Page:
Die erste Show, die erste Platte und seine größten Einflüsse! Hawser werden am 18. September 2020 ihr neues Album All Is Forgiven veröffentlichen. Der Nachfolger von Young And Restless (2014) und Tough Love (2017), die beide noch über Farewell Records erschienen sind, wird dann beim neuen Label der Band, Isolation Rec., erscheinen.
Wir sprachen anlässlich des bevorstehenden Albums mit Hawser-Frontmann Stijn Willem über seine Hardcore-Punk-Roots und wie er zur Musik und Szene gekommen ist.
– AWAY FROM LIFE SHOP: Merch, Vinyls, CDs, Tapes und mehr! Schaut vorbei und supportet uns und die Bands.
AFL: Do you remember the first hardcore / punk show you went to? Is the club still open today?
To be honest, I can’t quite remember but it must have been a local show in 2009. I remember that was the year I was starting to go to shows. There were loads of different small venues around the Rotterdam area. Tex-Mex, Exit, this weird place in Hoogvliet and some venue in Zoetermeer. They’re all gone now. In Germany loads of youth centers are still open but in the Netherlands the government pulled the plug on most of these venue. Only place that’s still open around the Rotterdam area is Baroeg, where they mostly program metal gigs.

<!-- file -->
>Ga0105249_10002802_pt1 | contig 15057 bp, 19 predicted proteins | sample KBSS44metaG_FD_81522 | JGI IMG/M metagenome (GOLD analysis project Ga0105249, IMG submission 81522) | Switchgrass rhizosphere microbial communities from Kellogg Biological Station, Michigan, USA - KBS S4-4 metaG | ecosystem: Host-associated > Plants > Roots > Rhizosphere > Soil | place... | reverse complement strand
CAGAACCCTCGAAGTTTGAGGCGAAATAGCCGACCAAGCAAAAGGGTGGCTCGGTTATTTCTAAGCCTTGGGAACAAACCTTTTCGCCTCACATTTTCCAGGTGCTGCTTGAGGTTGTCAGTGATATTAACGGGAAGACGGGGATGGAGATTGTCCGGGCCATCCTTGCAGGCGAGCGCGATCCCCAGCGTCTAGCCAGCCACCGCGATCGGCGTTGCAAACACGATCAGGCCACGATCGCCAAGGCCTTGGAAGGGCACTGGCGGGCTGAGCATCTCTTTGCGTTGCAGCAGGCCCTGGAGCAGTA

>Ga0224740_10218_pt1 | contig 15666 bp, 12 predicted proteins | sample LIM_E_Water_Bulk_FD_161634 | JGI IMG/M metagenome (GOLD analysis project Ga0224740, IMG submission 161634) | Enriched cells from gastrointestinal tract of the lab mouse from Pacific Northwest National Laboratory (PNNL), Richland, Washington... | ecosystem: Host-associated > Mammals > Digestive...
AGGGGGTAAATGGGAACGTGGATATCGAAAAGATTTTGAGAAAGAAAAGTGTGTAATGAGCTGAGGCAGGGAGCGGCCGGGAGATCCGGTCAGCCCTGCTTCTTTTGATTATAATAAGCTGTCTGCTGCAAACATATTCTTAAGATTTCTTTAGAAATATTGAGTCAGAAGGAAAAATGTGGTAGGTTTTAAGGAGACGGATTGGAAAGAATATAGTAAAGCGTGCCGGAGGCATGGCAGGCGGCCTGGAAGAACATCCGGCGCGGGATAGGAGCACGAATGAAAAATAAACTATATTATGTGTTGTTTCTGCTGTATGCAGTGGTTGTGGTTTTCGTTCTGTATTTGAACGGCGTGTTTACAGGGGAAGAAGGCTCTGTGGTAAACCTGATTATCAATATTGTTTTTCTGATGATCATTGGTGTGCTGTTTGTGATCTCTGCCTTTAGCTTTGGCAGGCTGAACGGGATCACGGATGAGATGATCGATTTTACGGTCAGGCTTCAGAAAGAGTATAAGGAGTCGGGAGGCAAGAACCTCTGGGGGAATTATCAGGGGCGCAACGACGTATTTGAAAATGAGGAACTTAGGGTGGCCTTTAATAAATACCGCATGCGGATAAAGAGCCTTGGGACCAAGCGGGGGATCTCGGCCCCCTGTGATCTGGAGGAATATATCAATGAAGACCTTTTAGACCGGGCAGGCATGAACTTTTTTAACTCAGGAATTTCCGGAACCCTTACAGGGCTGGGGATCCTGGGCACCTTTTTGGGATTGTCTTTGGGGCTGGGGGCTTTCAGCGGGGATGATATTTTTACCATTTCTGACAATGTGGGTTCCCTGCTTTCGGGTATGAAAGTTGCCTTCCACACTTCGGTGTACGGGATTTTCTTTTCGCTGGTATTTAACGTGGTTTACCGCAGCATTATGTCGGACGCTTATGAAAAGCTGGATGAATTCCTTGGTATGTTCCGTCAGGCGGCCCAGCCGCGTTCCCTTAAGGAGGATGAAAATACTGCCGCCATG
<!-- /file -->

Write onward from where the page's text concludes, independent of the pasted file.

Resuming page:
AFL: What is your all-time favorite club or location?
There’s a couple venues that I love a lot. Most of them are in Germany. JZ Riot in Lichtenstein is lovely, as is the Chemiefabrik in Dresden. It’s always amazing playing there because you run into a lot of friends and everything is always sorted out super nicely by the promoters. It’s two places where the lineups are always great, the food is good and there’s always a good vibe.
In the Netherlands I really loved Studio Gonz in Gouda and the shows the guys from Gouda Hardcore organized there, mainly because it revived the scene in our area of the Netherlands. It’s a bummer the venue doesn’t do hardcore gigs anymore. If it wasn’t for Gouda Hardcore I’m not sure how the scene here would’ve survived.